There is nothing like a pandemic to get people thinking about the high cost-sharing requirements in their health insurance coverage. But of course this is nothing new. High deductibles and out-of-pocket maximums, combined with out-of-network bills for physician services, leave many insured Americans facing very high out-of-pocket costs. According to federal data, average deductibles in employer plans more than doubled between 2008 and 2017. For many, this results in an unaffordable burden.
But a recent study released by The Commonwealth Fund found that there is a significant higher impact for those in a certain income level when it comes to out-of-pocket spend.
The study, Catastrophic Out-of-Pocket Health Care Costs: A Problem Mainly for Middle-Income Americans with Employer Coverage, examined “the trends in high out-of-pocket spending and the distribution and composition of this out-of-pocket spending over time.” And to find the answer, the study analyzed Medical Expenditure Panel Survey (MEPS) data from 1996 to 2017 and focused on people under the age of 64. The analysis also excluded plans for dental care, home health care, and vision care.
Although the study shows that deductibles have doubled over the past decade, that increase has not impacted insureds out-of-pocket costs equally across the board. The data shows that some out-of-pocket expenses have actually gone down over that time period for those in a lower income bracket. But on the other hand, the data from the study also shows is that those insureds in a middle-class income bracket are the ones hit the hardest.
“The burden of out-of-pocket costs mostly affects those with employer coverage and those with income above 400 percent (and, in particular, above 600 percent) of the federal poverty level,” according to the study. The reason, per the study, is partly due to the combination of “high deductibles and out-of-pocket maximums in private insurance,” and “exposure to out-of-network bills for physician services.” The study shows that certain policy changes over the years have provided more risk protection to low-income groups but have increased out-of-pocket risk for those in a higher-income group.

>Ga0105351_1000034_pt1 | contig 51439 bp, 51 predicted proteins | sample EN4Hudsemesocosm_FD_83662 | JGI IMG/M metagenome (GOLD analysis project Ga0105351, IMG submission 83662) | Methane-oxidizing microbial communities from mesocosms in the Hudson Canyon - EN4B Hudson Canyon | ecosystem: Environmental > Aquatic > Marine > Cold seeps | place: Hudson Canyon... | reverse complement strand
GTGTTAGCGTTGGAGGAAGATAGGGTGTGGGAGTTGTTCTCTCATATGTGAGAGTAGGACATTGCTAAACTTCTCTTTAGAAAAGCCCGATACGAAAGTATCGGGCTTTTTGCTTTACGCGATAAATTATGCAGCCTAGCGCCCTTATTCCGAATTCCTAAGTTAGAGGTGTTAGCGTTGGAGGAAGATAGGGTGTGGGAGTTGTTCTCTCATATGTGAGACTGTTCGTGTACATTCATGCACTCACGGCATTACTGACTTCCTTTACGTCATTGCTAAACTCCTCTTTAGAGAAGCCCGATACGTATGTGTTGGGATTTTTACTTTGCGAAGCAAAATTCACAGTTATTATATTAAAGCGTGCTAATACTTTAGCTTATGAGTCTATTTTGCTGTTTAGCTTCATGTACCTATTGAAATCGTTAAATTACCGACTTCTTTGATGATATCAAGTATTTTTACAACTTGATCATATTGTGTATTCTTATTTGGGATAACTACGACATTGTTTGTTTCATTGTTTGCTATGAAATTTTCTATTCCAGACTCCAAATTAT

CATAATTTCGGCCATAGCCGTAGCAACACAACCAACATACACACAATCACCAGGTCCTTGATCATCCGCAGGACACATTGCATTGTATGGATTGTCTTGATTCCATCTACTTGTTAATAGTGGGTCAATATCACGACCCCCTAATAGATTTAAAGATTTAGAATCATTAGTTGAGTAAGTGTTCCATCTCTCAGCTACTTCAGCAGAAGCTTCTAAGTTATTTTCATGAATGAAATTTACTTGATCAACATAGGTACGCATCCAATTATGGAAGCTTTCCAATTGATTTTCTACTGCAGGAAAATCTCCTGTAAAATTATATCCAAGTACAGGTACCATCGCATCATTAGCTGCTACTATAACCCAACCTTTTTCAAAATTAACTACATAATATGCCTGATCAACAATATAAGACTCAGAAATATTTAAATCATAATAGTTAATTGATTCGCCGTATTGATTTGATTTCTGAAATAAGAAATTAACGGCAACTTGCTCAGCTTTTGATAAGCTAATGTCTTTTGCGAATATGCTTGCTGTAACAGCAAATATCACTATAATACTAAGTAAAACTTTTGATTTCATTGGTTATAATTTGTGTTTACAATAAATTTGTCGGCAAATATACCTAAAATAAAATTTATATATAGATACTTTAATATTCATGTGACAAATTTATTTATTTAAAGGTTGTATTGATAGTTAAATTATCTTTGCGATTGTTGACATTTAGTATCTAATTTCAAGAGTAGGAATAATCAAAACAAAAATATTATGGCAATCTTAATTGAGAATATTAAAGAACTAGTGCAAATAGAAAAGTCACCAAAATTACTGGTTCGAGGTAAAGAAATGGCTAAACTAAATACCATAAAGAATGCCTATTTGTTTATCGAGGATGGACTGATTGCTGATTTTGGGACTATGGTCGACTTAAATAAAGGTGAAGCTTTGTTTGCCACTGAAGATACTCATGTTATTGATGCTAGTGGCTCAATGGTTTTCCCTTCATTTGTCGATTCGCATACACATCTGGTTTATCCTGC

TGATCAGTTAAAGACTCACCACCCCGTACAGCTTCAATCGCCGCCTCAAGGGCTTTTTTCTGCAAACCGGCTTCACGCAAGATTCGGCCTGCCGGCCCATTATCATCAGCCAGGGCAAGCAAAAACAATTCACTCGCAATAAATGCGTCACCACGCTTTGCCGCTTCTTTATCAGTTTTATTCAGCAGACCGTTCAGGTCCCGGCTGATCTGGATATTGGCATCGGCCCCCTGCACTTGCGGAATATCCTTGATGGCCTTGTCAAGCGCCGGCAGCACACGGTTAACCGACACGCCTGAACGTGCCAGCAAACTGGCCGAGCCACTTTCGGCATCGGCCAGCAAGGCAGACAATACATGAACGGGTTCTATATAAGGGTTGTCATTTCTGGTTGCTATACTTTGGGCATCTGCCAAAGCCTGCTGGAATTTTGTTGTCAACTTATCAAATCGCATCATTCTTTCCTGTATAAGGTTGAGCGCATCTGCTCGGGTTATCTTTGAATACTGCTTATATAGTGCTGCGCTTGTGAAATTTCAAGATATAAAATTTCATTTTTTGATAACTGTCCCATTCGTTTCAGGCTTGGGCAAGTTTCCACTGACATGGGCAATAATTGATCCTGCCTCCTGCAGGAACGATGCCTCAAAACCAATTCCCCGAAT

The ACA effect
One of the policy changes that has had a significant impact on this data is the implementation of the Affordable Care Act (ACA), according to the study. The ACA has mitigated out-of-pocket costs for those under that plan due to many of the provisions being designed to help reduce high out-of-pocket spending. And the study found that this has been effective for most Americans. However, the study also found that the out-of-pocket costs for the “highest out-of-pocket spenders (the 99th percentile)” has been increasing since 2014.
So why is this? The authors of the study explain that the reduction of the amount of uninsured individuals due to the ACA means “that a greater percentage of the highest out-of-pocket spenders today have employer-sponsored and individual health insurance coverage.” In fact, among those in the top 1% of spenders, the report says, the proportion that had been insured all year rose from around 66% in 2009 to 80% in 2017.
The even more striking shift has occurred by income, especially since 2014.
“Most of the new coverage options available through the ACA expansions were targeted at those with incomes below 400 percent of FPL.” In addition, “Improvements in the quality of coverage since 2014 also have benefited lower-income people. Medicaid expansions, cost-sharing subsidies, and improvements in the scope of private insurance under the ACA have led to absolute reductions in out-of-pocket spending among those with incomes below 400 percent of FPL within each insurance category,” according to the study.
In sum, the results of the study show that overall out-of-pocket spending for most Americans has been flat or declining, and that for most people the ACA has reduced the risk of very high out-of-pocket spending. But that has created a small percentage of Americans that bear the brunt of high out-of-pocket costs and that “high deductibles and out-of-pocket maximums shift the burden of health care costs away from premiums paid by the average insured person to those with serious illnesses and substantial health service use.”
The authors conclude that “this pattern undermines a principle purpose of health insurance: to protect people against catastrophic expenses.”